Surficial Geology
Surficial Geology - Flat, but Not Dull: Understanding the Central Indiana Glacial Landscape
Ned Bleuer and Deborah DeChurch

Gazing out over the flat landscape of Howard County around Kokomo, you might think that the scenery is, frankly, boring. Indiana's central plain clearly does not rival the diverse geologic landscapes of the world's most scenic places. However, the processes that formed this panorama are complex and fascinating. And with a bit of knowledge about how glaciers affected this area, you will see that the modern surface, apparently so plain, is in reality very intricate.

Left much as when the last glacier melted 16,000 years ago, the landscape today reflects a series of climate-related surges of the massive Laurentide ice sheet that still covered all Canada and parts of the Midwest. About 17,000 years ago, a tongue of the ice sheet surged southwestward to Indianapolis, then melted in place over many centuries. The icy surface was covered with deep crevasses and frigid ice-walled lakes in what is now Russiaville. Eventually the ice advanced again straight westward, carving the remarkable Young America flute field (mostly north of State Road 18), and then again southwestward to form the Windfall crevasse fan. Finally, the glacier made one last massive advance to the Union City Moraine.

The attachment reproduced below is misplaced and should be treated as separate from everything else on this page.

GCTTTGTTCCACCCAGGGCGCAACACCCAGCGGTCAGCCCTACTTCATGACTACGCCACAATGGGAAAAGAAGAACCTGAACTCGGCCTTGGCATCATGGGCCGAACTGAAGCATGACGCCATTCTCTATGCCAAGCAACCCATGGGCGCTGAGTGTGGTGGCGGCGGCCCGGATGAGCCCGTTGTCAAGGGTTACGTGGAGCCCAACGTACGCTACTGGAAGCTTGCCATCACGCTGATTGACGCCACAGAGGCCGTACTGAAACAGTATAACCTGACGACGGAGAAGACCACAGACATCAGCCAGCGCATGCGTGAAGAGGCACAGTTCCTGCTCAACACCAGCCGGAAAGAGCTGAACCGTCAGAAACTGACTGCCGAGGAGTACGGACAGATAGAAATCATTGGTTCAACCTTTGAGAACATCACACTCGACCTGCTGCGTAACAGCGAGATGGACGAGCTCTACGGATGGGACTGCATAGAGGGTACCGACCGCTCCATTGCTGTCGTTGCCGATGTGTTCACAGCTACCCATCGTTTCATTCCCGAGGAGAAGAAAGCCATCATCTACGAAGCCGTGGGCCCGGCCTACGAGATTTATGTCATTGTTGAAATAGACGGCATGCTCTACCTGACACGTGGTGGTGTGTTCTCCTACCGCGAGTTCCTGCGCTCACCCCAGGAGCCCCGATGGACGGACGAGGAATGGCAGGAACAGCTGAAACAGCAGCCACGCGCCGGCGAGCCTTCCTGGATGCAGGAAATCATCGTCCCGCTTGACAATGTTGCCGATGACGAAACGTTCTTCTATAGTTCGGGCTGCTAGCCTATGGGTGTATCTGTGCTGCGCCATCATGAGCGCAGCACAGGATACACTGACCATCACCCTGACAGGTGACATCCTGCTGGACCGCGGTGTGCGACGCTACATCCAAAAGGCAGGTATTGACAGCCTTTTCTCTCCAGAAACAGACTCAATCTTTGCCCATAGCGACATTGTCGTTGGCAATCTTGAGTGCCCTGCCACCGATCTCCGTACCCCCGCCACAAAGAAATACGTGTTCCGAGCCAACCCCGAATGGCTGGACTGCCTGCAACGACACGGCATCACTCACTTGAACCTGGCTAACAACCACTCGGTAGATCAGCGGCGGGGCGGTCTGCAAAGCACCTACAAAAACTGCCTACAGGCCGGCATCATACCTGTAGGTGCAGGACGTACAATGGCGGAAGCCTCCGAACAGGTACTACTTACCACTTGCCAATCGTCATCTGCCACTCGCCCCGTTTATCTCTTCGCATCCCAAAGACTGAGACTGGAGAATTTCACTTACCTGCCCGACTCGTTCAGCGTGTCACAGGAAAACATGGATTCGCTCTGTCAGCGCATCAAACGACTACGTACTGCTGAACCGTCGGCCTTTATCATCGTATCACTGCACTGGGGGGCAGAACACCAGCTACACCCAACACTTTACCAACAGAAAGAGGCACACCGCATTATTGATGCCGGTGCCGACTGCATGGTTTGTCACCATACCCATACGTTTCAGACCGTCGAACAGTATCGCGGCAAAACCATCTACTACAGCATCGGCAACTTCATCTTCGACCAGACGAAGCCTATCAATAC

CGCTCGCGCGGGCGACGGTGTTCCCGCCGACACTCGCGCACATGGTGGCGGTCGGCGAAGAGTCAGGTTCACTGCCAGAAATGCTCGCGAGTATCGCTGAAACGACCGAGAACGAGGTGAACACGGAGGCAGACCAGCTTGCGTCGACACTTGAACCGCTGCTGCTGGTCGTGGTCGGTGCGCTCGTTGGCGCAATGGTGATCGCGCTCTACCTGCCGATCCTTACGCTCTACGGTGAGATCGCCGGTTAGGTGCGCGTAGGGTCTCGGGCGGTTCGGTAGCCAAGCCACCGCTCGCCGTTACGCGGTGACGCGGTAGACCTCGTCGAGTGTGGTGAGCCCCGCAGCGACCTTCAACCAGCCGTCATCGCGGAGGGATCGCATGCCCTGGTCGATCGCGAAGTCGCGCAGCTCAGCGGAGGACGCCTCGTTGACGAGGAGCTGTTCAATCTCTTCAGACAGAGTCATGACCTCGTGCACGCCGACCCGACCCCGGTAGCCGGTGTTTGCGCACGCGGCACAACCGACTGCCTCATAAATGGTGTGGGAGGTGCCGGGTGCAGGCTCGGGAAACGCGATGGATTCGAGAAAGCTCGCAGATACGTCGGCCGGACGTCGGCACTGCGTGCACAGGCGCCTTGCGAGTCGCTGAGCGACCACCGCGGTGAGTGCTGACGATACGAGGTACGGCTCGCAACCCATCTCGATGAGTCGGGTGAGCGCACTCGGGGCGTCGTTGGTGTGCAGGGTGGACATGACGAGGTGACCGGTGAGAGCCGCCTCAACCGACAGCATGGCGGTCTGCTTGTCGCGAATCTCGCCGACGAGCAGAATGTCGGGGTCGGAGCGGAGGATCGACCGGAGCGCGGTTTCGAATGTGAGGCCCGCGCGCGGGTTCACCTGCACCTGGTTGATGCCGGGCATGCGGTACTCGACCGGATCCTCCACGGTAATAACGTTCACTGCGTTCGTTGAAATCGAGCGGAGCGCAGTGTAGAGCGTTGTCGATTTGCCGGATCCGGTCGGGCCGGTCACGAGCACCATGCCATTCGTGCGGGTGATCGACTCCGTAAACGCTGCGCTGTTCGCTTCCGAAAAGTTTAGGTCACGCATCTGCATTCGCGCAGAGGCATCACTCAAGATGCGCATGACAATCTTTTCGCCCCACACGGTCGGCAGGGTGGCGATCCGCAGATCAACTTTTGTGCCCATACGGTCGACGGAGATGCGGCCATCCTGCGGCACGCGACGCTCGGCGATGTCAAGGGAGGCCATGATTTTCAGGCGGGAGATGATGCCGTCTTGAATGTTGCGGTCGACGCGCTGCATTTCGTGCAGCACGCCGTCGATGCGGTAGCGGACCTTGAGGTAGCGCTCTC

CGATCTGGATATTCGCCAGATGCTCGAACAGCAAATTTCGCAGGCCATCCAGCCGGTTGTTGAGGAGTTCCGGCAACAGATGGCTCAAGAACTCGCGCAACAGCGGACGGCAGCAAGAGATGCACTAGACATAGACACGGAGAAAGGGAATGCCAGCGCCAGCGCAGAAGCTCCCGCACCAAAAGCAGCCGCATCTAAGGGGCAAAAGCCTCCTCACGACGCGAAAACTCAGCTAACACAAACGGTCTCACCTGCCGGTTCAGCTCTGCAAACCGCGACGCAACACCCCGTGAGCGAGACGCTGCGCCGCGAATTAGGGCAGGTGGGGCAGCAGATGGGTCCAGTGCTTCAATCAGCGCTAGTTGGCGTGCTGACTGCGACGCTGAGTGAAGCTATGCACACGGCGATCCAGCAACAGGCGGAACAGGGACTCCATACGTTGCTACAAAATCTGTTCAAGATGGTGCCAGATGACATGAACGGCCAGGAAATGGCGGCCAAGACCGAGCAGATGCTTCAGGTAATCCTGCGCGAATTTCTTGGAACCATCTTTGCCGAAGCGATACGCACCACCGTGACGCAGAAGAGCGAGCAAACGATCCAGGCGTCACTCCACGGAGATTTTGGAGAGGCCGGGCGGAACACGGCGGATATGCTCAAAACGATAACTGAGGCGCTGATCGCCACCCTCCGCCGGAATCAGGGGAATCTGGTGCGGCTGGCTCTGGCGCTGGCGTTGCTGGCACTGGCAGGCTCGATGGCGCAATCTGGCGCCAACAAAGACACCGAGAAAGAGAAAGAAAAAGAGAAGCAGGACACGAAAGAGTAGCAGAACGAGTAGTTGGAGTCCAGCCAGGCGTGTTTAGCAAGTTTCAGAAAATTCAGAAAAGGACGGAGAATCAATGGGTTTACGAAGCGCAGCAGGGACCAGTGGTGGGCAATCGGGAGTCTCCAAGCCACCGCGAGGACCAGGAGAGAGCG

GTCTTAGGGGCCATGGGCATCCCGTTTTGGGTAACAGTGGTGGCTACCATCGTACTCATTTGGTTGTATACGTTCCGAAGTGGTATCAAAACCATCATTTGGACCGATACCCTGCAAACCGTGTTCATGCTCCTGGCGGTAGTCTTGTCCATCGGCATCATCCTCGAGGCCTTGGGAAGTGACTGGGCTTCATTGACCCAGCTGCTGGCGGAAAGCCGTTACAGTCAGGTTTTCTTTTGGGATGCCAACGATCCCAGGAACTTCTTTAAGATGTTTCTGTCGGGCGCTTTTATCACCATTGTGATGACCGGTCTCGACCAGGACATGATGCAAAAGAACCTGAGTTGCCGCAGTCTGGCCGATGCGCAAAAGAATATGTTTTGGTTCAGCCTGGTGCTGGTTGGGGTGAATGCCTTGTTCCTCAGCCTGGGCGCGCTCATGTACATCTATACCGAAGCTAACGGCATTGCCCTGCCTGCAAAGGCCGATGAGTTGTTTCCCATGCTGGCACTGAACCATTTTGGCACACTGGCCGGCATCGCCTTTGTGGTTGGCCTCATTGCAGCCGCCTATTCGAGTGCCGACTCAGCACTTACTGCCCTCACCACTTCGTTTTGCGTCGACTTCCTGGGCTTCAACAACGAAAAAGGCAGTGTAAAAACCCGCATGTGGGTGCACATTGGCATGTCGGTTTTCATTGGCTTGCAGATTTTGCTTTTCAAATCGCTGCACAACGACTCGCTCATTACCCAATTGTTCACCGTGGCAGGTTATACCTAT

Photo showing a large rock, known to geologists as a glacial erratic, in a field on the Tipton Till Plain of central Indiana.

This former Canadian resident arrived in one of the glacial advances into central Indiana. These transported rocks are known as "glacial erratics," and can be seen around Kokomo gracing front yards and flower gardens, as well as in farmers' fields.

Beneath the scoured glacial debris, called "drift," is the land surface as it was before the presence of the glacier, about a million years ago. The thick rich soils that grow Indiana's corn and soybeans owe their existence to this glacial debris. This soil is one of the most beneficial legacies of the ice age; Indiana's agricultural wealth can be attributed, in part, to sediments carried by the glaciers from as far away as Canada. Buried soils represent warm periods between glacial advances and are key markers for geologists sorting out the periods of time that the ice surged and retreated.

The understanding of glaciers and the geology of the region is tied to future planning for land use, the extraction of minerals, and the protection of the ground water we need for drinking and irrigation of farmland. These issues are directly related to the nature of glacial deposits, since aquifers the water-bearing formations under the surface are also part of the legacy of the glaciers.

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